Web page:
There is something wonderful about opening a new book about a saint. Besides learning a bit about the history and time period that the saint lived in, we can learn about what people in those time periods struggled with. We then realize that their struggles are oddly similar to the ones we still struggle with today. (Ya know the old saying, “There’s nothing new under the sun,” still holds true). This is exactly how I felt as I opened Eugène de Mazenod: A Saint for Today by Alex R. Hey, and learned more about a very turbulent time for families in European history. Hey writes in the introduction that he came to know and love St. Eugène while he was trying to find the patron saint of children of divorce. St. Eugène wasn’t an exact fit, the patron of dysfunctional families, but as Hey researched the saint, he found many similarities to his own feelings dealing with his own broken family.
Turbulent Times, Turbulent Life
The story of Eugène de Mazenod is one that is very relatable to us today. The period of time that Eugène lived during (the French Revolution) was similar to our own time. The people would live beyond their means to look more wealthy that they really were. The would incur large sums of debt, which put extra stresses on the relationships of the family. This is what too many families struggle with today! His family had to flee France during Bastille Day to avoid Charles-Antoine de Mazenod, Eugène’s father, from being killed! After that day, his previous “noble” and rich lifestyle was over, and his parents struggled to provide for him and his sister.
Eventually, St. Eugène’s mother moved back to France and divorced his father in order to keep her inheritance. From that point forward, Eugène longed for his parents to reunite, which never came to fruition. When Eugène was a young man, his mother ultimately left and divorced his father so that she could maintain the luxuries she was used to. This left his father in debt and struggling to make ends meet, barely providing food for the two of them.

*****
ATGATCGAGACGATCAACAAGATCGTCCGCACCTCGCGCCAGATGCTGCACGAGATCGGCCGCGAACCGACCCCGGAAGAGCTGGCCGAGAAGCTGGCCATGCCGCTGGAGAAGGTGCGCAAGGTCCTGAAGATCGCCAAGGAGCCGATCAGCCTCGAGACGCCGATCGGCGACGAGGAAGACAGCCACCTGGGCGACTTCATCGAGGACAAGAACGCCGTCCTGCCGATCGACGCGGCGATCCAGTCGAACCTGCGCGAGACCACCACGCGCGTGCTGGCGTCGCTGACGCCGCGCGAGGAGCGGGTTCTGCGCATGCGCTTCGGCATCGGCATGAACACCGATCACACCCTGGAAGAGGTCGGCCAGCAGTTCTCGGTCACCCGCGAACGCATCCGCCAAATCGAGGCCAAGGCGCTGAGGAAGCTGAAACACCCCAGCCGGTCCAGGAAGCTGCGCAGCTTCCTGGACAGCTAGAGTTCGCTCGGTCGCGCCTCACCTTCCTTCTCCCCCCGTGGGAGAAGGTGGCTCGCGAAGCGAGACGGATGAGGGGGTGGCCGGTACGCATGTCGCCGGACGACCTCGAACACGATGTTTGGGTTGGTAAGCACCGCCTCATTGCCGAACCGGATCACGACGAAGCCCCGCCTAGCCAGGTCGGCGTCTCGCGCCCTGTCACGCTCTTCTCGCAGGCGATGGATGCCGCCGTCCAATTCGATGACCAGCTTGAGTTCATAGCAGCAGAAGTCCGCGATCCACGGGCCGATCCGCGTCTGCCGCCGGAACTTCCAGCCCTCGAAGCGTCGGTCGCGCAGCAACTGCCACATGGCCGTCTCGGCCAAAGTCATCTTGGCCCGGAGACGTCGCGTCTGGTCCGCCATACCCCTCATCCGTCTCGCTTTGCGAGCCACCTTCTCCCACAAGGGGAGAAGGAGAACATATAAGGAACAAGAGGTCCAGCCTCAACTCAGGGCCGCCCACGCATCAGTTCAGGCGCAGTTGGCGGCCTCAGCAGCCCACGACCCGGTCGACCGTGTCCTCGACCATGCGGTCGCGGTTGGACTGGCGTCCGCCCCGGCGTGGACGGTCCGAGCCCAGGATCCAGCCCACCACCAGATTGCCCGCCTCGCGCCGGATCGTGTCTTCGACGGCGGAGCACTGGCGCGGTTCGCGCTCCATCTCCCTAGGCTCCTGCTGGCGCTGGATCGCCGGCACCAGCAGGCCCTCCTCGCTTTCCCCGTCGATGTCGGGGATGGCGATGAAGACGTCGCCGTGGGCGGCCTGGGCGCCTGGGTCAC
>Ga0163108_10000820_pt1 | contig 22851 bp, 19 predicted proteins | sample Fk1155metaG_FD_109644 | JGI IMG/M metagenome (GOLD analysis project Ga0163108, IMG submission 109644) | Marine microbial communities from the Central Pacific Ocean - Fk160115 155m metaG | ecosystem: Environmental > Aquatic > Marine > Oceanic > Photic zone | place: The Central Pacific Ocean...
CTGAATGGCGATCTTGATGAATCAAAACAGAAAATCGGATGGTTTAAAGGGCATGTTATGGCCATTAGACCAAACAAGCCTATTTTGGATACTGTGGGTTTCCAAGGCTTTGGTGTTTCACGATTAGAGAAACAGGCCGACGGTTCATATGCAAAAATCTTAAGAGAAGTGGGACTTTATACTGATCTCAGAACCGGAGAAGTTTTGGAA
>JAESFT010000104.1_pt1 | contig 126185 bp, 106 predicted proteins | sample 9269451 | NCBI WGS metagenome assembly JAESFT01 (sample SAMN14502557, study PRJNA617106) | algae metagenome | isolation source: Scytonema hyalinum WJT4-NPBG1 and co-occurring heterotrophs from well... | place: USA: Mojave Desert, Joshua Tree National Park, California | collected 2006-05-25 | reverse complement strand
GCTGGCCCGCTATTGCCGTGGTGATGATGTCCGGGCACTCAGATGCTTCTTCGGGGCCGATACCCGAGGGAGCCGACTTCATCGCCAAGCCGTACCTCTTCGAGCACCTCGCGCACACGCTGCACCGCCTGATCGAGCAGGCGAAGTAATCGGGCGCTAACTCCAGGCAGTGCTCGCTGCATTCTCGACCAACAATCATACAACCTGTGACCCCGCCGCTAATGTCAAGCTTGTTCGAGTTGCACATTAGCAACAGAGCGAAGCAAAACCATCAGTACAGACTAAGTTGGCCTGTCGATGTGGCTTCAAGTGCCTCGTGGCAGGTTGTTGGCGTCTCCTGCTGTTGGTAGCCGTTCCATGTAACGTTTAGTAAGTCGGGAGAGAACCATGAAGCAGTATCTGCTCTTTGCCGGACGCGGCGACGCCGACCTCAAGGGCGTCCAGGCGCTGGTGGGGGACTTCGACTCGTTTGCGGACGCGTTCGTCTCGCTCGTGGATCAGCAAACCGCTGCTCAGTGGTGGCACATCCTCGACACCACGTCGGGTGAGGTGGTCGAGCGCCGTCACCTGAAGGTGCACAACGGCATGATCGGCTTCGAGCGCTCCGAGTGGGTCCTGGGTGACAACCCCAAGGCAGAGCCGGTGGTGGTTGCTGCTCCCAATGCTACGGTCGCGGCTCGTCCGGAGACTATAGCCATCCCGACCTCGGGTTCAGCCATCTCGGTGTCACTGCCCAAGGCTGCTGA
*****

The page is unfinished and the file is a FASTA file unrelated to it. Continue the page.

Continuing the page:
Blame for Broken Family
St. Eugène struggled with his parent’s divorce and blamed the struggles in his life to this event. While he did have a crisis of faith as a young man, he ultimately didn’t succumb to life long sadness which affects so many children. St. Eugène was just as human as all of us. He had dark times and struggled with God because life wasn’t as perfect as he wanted it. Once he finally realized that he needed to give it all to God, he was able to follow God’s will for his life.
Looking Forward Towards God
What Hey came to realize, and is a strong theme throughout this story, is that St. Eugène was not defined by his broken family. He overcame the brokenness he felt being abandoned by his mother. He, of course, like all of us, needed other people in his life to help guide him in his spiritual growth. With our divorce rate so high, there are many children who feel abandoned by one or both of their parents, and feel like they have no one to talk to. Children often feel ashamed and angry that they weren’t able to keep their parents together. In their innocence, they may even feel that they are the reason why their family was torn apart.
Eugène became able to see the good that could come from his sufferings. The separation from his father and the refusal of his parents to reunite now awakened him to the idea that the Lord had grander plans for him than he could have imagined. His sufferings allowed him to recognize that the plans of God and the plans of Eugène were not the same.
And isn’t this so true! God calls each of us in our struggle, and will provide help to endure those dark times, if we are willing to say ‘yes’. This is exactly what God provided in St. Eugène’s first mentor, Don Bartolo Zinelli during his first exile in Italy. While only studying with him for a relatively short period of Eugène’s life, Don made an everlasting impression on the young boy and who ultimately lead him into the priesthood. He founded the Missionary Oblates of Mary Immaculate and eventually became the bishop of Marseilles.
Alex Hey writes with eloquence and clarity when describing the events in the life of St. Eugène. He brings in the lessons learned by St. Eugène’s struggles, so that we can also learn the lessons to overcome the similar struggles in our own lives. The book is very well documented and referenced. Hey honestly about St. Eugène’s struggles and dark times, giving us the example of how to overcome those difficult times. Eugène de Mazenod: A Saint for Today by Alex R. Hey, is a great example for us to all follow to overcome our childhood and family trials and hold close to God who will ultimately guide us to our best selves, no matter what our vocation may be.